Earth & Space Science: Session 6
Session 6. Restless Landscapes
During this session, you will have an opportunity to build understandings to help you:
- Describe how sand is formed
- Relate the action of water and ice to the evolution of landforms
- Model how water occurs underground
If most mountains are formed in the same way, why do they look so different? In this session, we explore the forces sculpting the ever-changing landscape of the Earth. One particular landform — Cape Cod, a peninsula off Massachusetts — is the setting for our investigation.
This video opens with a geologic puzzle. Cape Cod is an unusual landform, as it has no bedrock, and is made almost entirely of sand. How did this peninsula form and what secrets can it reveal about the processes that sculpt the surface of the Earth? We join our geologist host Britt Argow on Cape Cod to learn about how the Cape formed, and how understanding this assists us in answering our mountain question.
As we think about this question, we consider two mountain ranges that look very different: the Appalachian Mountains in North America and the Himalayas in Eurasia. We join Dr. Sherilyn Williams Stroud in the Appalachian Mountains of western Massachusetts in her search for evidence in the rocks and clues in the landscape. Our exploration leads us to focus on the Earth’s history of ice ages, when continents were forever changed by the advance and retreat of glaciers.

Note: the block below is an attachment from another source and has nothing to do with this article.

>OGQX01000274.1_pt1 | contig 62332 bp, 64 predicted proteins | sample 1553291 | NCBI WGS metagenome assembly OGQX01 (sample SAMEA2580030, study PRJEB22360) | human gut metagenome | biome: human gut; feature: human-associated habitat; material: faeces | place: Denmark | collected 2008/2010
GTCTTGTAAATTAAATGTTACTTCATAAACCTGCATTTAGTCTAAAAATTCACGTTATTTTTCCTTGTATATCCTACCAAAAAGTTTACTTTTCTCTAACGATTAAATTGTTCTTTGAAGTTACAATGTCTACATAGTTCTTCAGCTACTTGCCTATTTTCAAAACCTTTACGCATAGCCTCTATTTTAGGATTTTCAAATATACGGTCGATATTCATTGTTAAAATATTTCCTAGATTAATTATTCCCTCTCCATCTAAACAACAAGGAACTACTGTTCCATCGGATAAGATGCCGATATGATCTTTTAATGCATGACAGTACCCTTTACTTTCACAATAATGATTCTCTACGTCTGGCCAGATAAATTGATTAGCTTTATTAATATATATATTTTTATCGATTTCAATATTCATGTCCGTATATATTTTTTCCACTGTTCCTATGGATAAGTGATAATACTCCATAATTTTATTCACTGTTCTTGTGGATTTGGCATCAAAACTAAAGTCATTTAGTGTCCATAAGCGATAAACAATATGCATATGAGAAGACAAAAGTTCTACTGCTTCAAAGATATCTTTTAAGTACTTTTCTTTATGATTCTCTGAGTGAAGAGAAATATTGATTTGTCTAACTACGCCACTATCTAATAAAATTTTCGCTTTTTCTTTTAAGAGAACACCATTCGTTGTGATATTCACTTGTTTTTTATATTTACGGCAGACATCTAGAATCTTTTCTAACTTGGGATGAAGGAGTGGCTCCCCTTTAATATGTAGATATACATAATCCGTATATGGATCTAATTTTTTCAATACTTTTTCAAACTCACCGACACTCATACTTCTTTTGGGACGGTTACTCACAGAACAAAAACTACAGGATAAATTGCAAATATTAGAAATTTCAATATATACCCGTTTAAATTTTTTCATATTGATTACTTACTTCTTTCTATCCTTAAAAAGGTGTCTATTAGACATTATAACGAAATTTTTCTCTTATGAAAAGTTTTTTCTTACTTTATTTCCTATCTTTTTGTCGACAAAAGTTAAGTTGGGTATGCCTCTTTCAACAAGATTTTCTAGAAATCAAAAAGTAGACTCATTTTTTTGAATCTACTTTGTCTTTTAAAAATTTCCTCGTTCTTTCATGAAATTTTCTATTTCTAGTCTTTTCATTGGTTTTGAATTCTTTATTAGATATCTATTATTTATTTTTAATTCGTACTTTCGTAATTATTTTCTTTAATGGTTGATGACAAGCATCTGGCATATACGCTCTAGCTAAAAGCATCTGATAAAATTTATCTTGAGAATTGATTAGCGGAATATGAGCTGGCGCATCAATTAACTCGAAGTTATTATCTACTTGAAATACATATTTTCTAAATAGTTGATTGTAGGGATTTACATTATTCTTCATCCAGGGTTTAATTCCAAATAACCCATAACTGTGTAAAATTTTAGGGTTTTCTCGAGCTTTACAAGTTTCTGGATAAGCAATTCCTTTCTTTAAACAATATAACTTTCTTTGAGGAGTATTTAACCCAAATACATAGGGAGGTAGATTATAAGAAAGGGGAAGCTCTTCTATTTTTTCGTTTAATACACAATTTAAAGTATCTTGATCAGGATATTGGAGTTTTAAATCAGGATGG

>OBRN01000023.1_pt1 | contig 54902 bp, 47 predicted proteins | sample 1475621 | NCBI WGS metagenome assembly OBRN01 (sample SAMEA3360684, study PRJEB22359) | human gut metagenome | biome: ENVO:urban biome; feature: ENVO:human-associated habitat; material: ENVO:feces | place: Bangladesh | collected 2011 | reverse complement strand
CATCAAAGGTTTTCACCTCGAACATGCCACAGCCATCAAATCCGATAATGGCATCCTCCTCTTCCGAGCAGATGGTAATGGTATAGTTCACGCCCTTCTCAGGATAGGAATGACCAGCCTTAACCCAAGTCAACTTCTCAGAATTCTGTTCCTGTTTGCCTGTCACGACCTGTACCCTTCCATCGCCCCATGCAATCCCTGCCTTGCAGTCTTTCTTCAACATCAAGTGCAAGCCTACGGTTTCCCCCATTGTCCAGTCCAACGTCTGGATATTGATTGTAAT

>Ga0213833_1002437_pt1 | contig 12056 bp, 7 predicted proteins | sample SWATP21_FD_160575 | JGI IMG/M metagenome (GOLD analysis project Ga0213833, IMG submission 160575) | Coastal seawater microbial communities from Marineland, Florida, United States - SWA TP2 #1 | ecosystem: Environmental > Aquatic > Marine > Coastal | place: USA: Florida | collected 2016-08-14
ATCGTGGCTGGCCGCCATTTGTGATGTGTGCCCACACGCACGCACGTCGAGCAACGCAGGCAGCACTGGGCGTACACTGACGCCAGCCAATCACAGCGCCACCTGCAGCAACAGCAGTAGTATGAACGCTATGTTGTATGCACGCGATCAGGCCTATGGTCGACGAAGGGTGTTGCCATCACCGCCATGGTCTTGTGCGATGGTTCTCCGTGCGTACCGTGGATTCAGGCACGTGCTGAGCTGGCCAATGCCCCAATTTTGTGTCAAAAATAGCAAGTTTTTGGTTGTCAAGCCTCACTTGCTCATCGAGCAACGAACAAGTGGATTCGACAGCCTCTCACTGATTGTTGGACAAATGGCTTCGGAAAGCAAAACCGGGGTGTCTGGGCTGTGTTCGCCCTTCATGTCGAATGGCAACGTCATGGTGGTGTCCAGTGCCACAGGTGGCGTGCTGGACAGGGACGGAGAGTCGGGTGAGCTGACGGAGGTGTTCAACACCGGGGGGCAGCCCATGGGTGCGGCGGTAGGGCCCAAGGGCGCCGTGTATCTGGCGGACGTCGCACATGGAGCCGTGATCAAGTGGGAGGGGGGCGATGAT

During the program, interviews with children uncovers their ideas about where the sand on the beach comes from, the differences between “old” and “new” mountains, and the erosive power of water. We also visit science specialist Barbara Waters and fifth graders at the Quashnet Elementary School on Cape Cod, in Mashpee, Massachusetts. As she facilitates an exploration of groundwater, we observe the students constructing models depicting what is under the surface on Cape Cod and the journey a raindrop takes as it flows into and through the ground.
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